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Recently, a high school in New Zealand asked its female students to lower the lengths of their skirts to avoid distracting male students. PHOTO CREDIT: KABOOMPICS / PIXABAY

How much skin is a woman allowed to show in the classroom? If you’re a woman or a regular person, the answer is pretty much anything within the laws of public nudity. If you’re a man, the answer, apparently, is “Not too much because I’m trying to concentrate, please.”

School dress codes are a frequent battleground for gender rights, and it’s the women usually getting the short end of the stick but the long end of the skirt.

Just this month, high school teens in New Zealand were told to lower their skirts so as to not “distract” their male counterparts. But beyond the distraction aspect, there is a level of claims we are making if we tell our women to watch what they wear in class. There are assumptions we make and blames we place that, upon even momentary contemplation, any reasonable human would disagree with.

Just days before the New Zealand episode, a high school girl from Texas was sent home for her shirt not reaching fingertip length. The shirt made the distance on the front and back, but the sides of her shirt were up high enough to expose some scandalous black yoga pants.

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Her sister’s Facebook post was spot on: “Bottom line, girls cannot go to school in comfortable clothes THAT COVER EVERYTHING because school systems are afraid that hormonal boys won’t be able to control their eyes and minds. And that is such a bigger problem than worrying about clothing.”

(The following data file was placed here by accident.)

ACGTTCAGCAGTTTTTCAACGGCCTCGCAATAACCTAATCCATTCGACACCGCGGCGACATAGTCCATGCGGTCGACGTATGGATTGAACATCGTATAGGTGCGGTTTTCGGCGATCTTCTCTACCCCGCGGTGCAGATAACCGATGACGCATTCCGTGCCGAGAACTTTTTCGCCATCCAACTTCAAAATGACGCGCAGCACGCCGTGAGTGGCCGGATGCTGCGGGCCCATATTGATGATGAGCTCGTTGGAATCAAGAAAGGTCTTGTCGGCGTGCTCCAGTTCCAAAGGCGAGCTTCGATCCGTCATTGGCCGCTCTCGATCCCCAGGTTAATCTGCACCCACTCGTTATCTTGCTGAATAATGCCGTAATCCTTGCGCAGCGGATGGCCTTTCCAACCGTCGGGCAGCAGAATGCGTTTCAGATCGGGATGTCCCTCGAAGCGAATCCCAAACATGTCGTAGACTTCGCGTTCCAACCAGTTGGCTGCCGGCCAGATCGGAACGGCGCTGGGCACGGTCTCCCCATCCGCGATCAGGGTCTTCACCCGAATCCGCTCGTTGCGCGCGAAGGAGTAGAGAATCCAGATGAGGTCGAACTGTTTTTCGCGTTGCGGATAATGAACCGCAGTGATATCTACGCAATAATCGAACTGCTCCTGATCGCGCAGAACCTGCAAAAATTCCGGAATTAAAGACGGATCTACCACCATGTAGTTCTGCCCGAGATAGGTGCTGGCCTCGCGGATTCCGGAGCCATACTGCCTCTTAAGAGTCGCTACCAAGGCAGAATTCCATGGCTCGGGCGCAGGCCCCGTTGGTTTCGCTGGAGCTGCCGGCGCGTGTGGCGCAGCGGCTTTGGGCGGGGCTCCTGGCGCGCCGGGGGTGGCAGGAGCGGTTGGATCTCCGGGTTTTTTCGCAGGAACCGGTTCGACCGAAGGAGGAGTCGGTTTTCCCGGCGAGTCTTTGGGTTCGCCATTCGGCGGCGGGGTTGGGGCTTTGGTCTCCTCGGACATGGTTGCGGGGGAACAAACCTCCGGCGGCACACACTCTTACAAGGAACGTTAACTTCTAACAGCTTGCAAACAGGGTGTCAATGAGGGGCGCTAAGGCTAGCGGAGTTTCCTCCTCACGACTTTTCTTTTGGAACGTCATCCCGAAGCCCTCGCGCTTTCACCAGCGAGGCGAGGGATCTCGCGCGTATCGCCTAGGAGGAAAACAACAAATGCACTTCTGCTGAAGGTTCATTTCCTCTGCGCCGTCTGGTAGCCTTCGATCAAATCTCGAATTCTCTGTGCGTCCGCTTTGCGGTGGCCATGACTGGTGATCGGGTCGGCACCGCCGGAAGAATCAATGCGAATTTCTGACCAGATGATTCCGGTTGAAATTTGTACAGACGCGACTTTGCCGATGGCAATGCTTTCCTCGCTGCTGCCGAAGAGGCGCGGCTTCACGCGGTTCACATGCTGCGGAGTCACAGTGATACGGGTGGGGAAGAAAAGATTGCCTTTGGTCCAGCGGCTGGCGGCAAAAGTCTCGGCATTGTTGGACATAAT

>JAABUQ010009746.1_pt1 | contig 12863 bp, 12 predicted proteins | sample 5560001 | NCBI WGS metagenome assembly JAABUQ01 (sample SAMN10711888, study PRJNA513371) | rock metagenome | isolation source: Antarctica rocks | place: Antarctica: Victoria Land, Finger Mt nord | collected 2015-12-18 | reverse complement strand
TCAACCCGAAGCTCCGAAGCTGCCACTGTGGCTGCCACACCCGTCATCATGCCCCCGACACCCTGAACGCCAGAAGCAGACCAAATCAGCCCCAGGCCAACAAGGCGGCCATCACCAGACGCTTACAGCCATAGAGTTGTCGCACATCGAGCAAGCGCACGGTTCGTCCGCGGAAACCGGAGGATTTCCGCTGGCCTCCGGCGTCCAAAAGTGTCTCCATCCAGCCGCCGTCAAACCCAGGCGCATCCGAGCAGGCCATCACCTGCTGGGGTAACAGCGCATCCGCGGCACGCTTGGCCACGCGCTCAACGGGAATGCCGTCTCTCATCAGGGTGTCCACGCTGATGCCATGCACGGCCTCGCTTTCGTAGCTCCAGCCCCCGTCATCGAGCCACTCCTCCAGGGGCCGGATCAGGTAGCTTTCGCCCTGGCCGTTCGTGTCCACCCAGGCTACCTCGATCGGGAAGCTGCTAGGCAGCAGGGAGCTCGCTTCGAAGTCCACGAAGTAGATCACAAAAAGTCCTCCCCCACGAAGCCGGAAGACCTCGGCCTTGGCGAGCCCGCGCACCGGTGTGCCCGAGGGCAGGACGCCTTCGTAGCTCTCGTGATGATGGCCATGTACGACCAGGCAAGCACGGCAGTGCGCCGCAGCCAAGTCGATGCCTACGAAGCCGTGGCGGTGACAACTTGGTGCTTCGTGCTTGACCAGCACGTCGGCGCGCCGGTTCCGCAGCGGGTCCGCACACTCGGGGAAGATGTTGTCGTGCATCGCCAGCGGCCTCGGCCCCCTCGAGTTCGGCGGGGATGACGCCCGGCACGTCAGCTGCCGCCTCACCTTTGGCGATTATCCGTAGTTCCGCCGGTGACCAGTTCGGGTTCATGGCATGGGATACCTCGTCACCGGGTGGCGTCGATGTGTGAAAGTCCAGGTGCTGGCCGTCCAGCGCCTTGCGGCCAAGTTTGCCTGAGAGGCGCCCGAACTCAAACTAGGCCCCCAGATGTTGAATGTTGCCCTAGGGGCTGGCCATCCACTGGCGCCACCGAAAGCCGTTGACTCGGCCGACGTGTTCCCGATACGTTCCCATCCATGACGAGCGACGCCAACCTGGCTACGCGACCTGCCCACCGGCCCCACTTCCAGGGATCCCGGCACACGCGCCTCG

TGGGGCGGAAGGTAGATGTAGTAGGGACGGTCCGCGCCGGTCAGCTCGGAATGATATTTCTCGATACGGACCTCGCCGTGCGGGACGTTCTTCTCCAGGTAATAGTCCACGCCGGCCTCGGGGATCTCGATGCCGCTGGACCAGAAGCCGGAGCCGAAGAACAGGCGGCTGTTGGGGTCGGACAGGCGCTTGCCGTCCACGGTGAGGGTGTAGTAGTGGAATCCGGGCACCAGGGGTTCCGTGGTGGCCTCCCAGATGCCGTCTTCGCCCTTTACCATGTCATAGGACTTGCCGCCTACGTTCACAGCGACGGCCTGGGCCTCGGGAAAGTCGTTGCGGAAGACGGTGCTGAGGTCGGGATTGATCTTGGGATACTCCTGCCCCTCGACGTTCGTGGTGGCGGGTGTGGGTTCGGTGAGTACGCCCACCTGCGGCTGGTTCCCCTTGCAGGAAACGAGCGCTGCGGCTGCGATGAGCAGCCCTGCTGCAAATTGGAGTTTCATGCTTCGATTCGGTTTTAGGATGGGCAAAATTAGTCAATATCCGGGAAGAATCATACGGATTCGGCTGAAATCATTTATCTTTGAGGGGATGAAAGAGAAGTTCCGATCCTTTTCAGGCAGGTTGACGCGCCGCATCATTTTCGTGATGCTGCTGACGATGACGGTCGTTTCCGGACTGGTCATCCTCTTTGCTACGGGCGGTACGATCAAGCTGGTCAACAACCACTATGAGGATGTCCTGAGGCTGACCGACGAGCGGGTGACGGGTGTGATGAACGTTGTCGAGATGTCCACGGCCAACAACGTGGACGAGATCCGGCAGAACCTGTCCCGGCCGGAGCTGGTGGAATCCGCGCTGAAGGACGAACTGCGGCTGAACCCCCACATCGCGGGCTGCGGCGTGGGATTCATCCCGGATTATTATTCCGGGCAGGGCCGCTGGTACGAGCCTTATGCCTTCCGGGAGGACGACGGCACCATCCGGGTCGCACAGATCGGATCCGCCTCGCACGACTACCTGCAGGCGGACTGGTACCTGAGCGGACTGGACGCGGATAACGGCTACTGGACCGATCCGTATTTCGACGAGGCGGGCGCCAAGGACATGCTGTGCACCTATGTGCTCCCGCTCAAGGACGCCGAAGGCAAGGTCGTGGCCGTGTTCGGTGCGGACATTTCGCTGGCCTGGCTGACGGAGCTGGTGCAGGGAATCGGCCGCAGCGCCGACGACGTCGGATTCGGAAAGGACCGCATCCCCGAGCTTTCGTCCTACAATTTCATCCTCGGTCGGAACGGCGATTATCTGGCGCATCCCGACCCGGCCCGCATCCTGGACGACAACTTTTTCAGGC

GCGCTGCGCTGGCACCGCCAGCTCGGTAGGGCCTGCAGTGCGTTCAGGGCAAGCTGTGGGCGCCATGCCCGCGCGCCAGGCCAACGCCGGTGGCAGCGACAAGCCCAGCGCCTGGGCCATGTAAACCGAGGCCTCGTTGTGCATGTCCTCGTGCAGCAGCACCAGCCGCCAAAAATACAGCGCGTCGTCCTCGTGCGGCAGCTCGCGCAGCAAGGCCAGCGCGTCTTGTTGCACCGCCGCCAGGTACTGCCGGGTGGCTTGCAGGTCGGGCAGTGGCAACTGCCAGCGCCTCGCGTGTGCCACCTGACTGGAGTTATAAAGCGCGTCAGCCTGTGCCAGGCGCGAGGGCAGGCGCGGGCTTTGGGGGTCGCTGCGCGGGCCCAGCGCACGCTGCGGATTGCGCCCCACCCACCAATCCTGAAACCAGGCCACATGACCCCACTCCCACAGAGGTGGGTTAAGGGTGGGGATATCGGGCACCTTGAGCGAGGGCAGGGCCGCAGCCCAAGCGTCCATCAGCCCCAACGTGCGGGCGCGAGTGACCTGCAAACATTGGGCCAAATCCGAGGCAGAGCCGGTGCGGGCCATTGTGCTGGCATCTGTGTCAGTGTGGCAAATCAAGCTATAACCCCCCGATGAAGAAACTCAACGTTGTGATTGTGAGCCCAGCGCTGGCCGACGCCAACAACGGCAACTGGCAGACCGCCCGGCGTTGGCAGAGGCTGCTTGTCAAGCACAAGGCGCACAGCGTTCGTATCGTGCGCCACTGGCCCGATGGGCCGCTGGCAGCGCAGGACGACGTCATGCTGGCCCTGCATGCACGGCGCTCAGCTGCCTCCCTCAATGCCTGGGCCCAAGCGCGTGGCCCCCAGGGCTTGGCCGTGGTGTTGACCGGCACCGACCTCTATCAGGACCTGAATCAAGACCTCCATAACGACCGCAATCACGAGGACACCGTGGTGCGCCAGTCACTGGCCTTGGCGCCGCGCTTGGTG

As a guy, I am most concerned first with the assumptions that dress code zealots make about men.

I attended an all-male high school and the only skin I saw in that building for four years was the occasional passing penis after gym class. I had only one female teacher, and most of my days were hypermasculine sausage fests where each student would have to renew his alpha male membership daily or risk being discriminated against.

Ok, it wasn’t that bad, but if I can make it through a class with a tasty thigh in my peripherals, so can any guy.

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Think about what society admits when school officials don’t want our young men to be distracted by a too-high skirt. Are all men hormonal time bombs? Either no, or I’m not a man. What if I’m distracted by an ear? Ears have holes, so why not mandatory earmuffs?

On the other end of the distracted-distracter system, we make bold prescriptions on the status of women when strict dress codes are enforced.

In 2014, a group of New Jersey girls started #IAmMoreThanaDistraction. As I’m sure you can tell, the campaign is fighting back against the claims made upon women by the orchestrators of strict dress codes.

In the distracted-distracter system, one party inevitably becomes reduced to a nuisance, an omnipresent seduction, as the other is set as the standard. Women, as the distraction, must submit their will to the men, as we have seen time and time again.

If we look outside of this system, as we should, we can build a new one where men and women are both the standard rather than the anomaly. The one-sided classroom regime that so many women are subjected to perpetuates a one-sided worldview from an early age. Therefore, it is not only crucial to show that these assumptions about men and women are dangerous, but it is also important to destroy these beliefs at the foundation so the myths cannot live on to the workplace, to just pick one out.

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Famous political pundit Bill O’Reilly, the man who previously insisted that there must be some downside to a woman being president, attended my high school. That kind of intelligence is the product of the system we have in place. We’re going to get a lot more Bill O’Reillys if guys are told they can’t handle a flash of skin and women are told they have to cover up. One is barely enough.

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